Sunday, April 1, 2007


A woman gathering firewood

"We assemble ambitions faster than solutions. At the outset of the 21st Century high on the lists of global ambitions compiled, for example …the eradication of poverty and hunger, universal access to plentiful fresh water and energy and environmental sustainability. The world is not on target to meet any of these objectives. We have not yet committed the time, effort and money they require. And while it has proved relatively easy to marginally adjust our business as usual plans towards these ambitions and call that progress, it much harder to identify a clear long term vision that meets these ambitions, calculate what is required to get there from here and then follow through."

Nuclear Power in the 21st Century and Its Role in Developing Countries
Yury A. Sokolov, Vladimir S. Kagramanyan and Alan McDonald

Department of Nuclear Energy, International Atomic Energy Agency,
Vienna, Austria

The world in the 21st century is bound towards a period of renewed interest and growth in nuclear energy, driven by rising oil prices, increasing demand for electricity, continual plant modernization, and low emissions of greenhouse gases. At the same time on top of the agenda is energy security. Energy security taken literally means the need to be secure in energy in terms of the source i.e. where it comes from, control of the flow and distribution of that energy.

The importance of modern energy sources in Africa cannot be be over emphasized as it is the nucleus of socio-economic development globally. A large number of Africans depend on charcoal and firewood reflecting the comparatively low level of industrialisation in Africa.

To move out of this phase will require substantial increase in cost effective and affordable energy sources, that are environmentally friendly and ensure social equability and sustainability. Africa is the smallest consumer of primary energy in the world and therefore per Capita primary energy needs to be increased in order for Africa to be competitive.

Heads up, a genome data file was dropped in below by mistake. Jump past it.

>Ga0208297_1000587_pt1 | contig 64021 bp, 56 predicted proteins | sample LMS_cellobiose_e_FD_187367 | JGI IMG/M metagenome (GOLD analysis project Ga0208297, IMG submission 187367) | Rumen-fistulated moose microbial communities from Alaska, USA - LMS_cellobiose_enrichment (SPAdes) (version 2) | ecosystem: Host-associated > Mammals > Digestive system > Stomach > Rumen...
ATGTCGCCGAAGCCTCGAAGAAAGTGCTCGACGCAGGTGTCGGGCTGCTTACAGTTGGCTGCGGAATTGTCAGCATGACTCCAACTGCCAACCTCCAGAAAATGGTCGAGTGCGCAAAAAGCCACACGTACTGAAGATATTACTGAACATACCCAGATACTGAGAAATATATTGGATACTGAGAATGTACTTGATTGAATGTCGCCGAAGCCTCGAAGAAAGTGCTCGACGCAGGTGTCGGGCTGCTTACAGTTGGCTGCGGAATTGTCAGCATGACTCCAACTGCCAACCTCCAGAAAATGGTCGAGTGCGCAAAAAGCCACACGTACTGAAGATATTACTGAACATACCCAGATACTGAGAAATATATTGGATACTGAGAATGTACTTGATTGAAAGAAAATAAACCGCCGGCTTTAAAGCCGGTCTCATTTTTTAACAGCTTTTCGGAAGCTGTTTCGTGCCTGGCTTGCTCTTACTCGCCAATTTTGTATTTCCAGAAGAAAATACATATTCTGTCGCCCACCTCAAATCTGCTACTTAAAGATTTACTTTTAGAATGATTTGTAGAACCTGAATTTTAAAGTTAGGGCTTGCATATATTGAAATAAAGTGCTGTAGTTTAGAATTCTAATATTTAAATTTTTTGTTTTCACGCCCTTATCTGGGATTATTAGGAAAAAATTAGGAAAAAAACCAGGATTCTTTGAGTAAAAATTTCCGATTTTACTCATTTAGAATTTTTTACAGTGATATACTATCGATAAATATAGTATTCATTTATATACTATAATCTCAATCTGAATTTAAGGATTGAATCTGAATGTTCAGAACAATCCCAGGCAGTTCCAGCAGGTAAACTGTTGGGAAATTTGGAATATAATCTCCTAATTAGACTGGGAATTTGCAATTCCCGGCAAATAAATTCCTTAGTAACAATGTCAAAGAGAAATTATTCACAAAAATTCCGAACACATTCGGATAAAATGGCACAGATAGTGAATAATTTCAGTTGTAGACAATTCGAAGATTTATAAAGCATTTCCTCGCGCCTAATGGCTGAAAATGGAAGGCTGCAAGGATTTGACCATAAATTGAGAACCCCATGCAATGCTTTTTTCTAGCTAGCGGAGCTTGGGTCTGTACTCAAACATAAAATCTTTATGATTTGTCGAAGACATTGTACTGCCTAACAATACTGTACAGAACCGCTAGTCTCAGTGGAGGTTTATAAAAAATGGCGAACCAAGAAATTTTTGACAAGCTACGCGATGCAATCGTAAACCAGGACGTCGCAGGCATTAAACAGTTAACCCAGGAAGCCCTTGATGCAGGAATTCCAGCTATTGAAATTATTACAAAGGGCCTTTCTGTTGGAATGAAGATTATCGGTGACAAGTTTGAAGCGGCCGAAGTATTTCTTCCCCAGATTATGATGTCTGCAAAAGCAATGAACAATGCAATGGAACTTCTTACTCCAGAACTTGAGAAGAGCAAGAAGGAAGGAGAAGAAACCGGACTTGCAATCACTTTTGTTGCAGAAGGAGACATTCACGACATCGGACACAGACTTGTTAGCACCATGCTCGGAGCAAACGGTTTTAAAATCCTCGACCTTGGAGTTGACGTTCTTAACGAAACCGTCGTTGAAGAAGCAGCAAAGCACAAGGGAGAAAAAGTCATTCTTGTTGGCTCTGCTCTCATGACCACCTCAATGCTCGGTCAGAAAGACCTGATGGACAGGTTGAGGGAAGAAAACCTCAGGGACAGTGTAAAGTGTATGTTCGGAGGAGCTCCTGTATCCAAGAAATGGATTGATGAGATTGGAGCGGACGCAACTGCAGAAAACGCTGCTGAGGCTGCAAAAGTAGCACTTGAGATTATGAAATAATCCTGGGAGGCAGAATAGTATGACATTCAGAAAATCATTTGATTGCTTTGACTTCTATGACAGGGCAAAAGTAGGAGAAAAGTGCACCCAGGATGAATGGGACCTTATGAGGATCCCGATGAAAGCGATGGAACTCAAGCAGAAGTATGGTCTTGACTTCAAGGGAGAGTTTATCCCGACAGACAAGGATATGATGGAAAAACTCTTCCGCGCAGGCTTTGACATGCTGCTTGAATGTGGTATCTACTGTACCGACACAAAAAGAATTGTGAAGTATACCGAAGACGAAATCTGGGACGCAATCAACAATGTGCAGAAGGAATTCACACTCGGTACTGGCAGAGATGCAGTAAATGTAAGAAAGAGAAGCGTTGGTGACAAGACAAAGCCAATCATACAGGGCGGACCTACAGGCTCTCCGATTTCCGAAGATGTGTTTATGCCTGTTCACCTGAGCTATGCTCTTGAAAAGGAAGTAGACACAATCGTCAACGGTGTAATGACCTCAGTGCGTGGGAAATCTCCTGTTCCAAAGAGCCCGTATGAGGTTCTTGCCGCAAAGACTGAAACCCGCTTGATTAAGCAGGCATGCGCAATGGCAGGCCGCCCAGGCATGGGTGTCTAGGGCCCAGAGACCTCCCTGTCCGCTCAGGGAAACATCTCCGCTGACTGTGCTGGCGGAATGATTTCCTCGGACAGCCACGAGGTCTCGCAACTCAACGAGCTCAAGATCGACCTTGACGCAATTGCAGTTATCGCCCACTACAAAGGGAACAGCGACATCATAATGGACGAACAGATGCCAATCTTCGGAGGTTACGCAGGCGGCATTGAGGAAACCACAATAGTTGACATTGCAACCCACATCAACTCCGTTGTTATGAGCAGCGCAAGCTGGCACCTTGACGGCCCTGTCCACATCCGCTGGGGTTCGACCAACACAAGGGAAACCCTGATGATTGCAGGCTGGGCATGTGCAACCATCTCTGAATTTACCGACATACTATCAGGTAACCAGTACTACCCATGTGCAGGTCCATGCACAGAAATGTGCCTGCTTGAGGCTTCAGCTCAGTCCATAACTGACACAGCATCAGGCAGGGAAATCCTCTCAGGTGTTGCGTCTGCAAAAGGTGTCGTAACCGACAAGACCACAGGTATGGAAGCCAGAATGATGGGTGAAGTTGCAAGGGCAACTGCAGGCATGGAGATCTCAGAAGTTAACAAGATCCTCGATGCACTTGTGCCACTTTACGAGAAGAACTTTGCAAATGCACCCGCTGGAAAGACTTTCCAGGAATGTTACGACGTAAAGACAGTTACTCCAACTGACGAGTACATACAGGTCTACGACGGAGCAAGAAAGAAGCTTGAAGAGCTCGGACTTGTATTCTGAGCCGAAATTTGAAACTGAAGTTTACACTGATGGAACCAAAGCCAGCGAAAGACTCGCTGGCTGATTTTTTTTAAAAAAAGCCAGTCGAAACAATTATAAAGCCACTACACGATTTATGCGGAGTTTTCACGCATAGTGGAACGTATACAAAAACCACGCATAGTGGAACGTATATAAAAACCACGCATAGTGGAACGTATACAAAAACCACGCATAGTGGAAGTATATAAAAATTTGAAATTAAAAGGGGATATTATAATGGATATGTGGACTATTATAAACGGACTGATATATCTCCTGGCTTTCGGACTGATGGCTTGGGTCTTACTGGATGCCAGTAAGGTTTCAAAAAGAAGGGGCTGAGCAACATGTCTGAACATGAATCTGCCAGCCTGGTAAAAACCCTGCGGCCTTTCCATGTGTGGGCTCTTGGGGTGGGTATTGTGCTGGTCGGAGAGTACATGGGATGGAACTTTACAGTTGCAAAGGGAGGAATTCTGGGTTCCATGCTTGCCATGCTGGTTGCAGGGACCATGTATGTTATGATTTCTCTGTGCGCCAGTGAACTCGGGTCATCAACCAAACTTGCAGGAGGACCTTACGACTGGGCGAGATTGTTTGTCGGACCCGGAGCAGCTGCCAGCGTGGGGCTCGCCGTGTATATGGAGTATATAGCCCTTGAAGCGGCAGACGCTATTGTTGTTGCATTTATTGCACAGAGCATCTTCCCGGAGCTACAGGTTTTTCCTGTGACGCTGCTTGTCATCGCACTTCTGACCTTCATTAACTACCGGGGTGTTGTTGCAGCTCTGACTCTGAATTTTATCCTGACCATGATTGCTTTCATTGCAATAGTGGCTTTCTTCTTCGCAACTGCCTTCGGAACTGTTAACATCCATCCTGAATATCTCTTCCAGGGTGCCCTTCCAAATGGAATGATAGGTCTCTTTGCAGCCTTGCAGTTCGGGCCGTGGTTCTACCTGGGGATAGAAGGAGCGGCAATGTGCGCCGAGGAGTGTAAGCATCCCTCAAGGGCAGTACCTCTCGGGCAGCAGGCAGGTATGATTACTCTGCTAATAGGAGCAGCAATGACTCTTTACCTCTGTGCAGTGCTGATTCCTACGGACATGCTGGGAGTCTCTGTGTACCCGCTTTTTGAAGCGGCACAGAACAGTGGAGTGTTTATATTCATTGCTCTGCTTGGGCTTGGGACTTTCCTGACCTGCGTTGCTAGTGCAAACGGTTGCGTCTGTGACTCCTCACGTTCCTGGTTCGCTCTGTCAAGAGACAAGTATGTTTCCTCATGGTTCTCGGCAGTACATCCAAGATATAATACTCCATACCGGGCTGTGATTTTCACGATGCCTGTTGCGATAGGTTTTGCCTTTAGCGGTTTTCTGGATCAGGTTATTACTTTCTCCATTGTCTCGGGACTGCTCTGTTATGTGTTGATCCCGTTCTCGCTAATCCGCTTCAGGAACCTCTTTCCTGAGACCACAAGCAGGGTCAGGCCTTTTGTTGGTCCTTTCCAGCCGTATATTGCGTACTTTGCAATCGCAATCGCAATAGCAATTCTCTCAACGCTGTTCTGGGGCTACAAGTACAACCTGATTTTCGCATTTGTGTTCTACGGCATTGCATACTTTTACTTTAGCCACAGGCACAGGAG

Nuclear Energy in Africa: Nuclear power generation contributes to the global electricity mix by providing over 16% of world electricity.Currently South Africa has the only nuclear power plant on the continent of Africa. South Africa has two nuclear reactors generating 6% of its electricity. Its first commercial nuclear power reactor began operating in 1984.

Government commitment to the future of nuclear energy is strong.South Africa's rapidly dwindling coal reserves mean the country may need a source of cleaner, better energy by as early as 2008. The government insists that nuclear power could play a crucial role in South Africa's future energy mix. Although South Africa's coal reserves are vast - they are measured in billions of tons - fossil fuels do not last forever, and South Africa's are rapidly depleting. South Africa's interest in nuclear power is part of a growing, albeit tentative, international trend, and comes amid forecasts that the global demand for energy will double in the next 25-30 years. More and more governments are now exploring the possibility of nuclear energy for the first time since the Chernobyl disaster in 1986. However, the future of the country's energy would involve private-sector involvement in the construction of power stations and nuclear power facilities. This has proved to be a difficult task to secure a credible and stable international partner who is prepared to stick around. Coupled with this are objections to the government's nuclear programme from environmental lobbyists. South Africa is planning to build a second nuclear reactor.